This is the most fascinating part of this story, because the lede has been well any truly buried by the sound of rose-tinted glasses being dug out from cupboards. The story here isn’t that Arsenal are considering hiring Arteta after Wenger leaves, it’s that the board aren’t afraid of pissing the manager off by suggesting the search is already on for his replacement.

We’ve seen over the last few months that Ivan Gazidis has been building the foundation of a succession plan, with the appointments of Sven Mislintat and Raul Sanllehi to prominent jobs being the major components. But there’s a huge difference between designing a plan for the future, and executing on it.

Ivan Gazidis
SYDNEY, AUSTRALIA – JULY 14: Arsenal FC CEO Ivan Gazidis speaks during the Western Sydney Wanderers Gold Star Luncheon at The Westin on July 14, 2017 in Sydney, Australia. (Photo by Ryan Pierse/Getty Images)

With Arteta’s name being front and centre of the report, it would indicate that not only are Arsenal thinking about a future after Wenger, they’ve already got an idea on who they want. It actually doesn’t matter that it was Arteta named, it was the fact someone was named at all that is key.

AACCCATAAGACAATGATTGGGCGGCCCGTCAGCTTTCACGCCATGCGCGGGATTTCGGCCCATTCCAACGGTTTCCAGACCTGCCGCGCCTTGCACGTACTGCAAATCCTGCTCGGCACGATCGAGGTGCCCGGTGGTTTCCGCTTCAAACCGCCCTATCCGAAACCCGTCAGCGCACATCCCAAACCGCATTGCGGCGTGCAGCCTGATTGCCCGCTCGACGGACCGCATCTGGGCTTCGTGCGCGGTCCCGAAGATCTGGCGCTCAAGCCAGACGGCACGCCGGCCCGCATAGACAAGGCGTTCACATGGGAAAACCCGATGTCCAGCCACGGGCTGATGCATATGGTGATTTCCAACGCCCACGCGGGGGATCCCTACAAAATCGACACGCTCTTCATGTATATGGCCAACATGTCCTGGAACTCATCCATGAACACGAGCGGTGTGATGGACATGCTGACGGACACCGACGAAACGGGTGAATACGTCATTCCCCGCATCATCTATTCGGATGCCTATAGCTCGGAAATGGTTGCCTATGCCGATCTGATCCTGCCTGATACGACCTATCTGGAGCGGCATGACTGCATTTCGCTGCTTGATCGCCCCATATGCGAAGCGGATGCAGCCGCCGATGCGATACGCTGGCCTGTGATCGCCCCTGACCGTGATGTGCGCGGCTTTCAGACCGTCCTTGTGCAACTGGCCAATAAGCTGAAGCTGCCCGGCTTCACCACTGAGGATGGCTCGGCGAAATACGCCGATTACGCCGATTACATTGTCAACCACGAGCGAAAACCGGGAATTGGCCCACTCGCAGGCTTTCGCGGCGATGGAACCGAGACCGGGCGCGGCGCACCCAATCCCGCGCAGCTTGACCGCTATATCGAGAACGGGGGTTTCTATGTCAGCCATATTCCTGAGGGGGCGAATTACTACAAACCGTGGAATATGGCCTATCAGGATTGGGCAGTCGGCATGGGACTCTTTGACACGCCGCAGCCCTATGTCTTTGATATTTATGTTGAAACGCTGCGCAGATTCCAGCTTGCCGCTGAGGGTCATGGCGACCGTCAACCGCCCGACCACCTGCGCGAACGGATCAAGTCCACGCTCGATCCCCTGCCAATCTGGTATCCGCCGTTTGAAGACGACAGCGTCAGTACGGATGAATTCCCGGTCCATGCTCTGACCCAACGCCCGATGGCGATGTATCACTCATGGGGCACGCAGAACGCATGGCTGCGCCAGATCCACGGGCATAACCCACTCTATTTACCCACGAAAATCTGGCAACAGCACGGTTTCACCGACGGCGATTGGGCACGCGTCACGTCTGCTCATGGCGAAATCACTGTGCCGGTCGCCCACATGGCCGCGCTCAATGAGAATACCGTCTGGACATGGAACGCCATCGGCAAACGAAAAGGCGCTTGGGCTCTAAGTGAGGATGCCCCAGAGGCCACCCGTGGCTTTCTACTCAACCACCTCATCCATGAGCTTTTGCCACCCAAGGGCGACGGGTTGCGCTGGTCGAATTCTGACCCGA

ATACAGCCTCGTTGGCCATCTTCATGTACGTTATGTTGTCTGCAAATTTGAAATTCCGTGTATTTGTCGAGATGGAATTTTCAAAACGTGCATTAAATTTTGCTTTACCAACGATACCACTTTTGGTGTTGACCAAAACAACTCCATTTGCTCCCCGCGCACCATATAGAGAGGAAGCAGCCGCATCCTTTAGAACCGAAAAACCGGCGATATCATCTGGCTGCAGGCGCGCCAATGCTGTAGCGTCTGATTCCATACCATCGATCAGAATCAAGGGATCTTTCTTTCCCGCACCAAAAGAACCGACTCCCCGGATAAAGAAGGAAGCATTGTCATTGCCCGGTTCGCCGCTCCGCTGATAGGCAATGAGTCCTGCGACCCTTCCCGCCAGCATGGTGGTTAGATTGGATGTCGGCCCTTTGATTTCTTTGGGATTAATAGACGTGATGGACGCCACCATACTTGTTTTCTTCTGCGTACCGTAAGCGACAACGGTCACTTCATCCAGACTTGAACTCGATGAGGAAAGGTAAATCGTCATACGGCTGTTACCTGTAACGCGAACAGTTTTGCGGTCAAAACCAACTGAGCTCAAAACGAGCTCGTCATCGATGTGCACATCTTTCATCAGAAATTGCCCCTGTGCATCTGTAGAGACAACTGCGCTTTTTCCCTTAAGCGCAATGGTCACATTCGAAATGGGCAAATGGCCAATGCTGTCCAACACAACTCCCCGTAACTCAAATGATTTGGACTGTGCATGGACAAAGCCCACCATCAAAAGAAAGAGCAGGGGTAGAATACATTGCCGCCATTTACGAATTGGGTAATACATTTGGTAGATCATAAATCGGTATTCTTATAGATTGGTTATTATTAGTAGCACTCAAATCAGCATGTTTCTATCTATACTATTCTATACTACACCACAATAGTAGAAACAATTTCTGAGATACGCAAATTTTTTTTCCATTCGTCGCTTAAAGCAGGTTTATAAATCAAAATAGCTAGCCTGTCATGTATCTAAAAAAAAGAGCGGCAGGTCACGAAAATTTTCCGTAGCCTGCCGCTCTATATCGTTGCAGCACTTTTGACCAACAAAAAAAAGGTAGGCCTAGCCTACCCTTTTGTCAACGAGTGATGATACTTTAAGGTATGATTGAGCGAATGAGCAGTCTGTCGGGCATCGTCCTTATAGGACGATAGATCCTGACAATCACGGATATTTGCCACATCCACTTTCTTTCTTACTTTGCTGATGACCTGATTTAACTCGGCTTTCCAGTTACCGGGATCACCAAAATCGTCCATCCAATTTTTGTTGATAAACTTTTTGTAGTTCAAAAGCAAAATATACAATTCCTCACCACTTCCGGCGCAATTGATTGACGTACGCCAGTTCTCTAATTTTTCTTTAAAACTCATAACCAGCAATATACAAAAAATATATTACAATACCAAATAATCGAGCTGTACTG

For all of Gazidis’ previous comments about being a catalyst for change, this is a huge departure from that. All of his previous efforts were designed in the knowledge that Wenger would have to sign off on any and all decisions, so there was never any reports on succession, future managers or anything like that. It was always ‘We will review the situation at the end of the season.’

This isn’t ‘reviewing the situation’. This is Gazidis letting everyone know that the ‘situation’ has changed, and it’s not a case of ‘if Wenger leaves’, but ‘when’. You don’t leak that someone could be a replacement for the manager if you’re under the impression you don’t need to find a replacement.

If this report was wrong, we’d have heard from Gazidis that he has full faith in Wenger and that there was no shortlist to replace him. Have we heard from Ivan? Nope. It is clear he means business. At a time when Arsenal fans are feeling sentimental, the board is feeling anything but.

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Gooner and below-average blogger who writes what he thinks, but sometimes doesn't think as he writes. Very occasionally makes a sensible point. Can be found on Twitter rambling away under the username @bradley08. May contain nuts.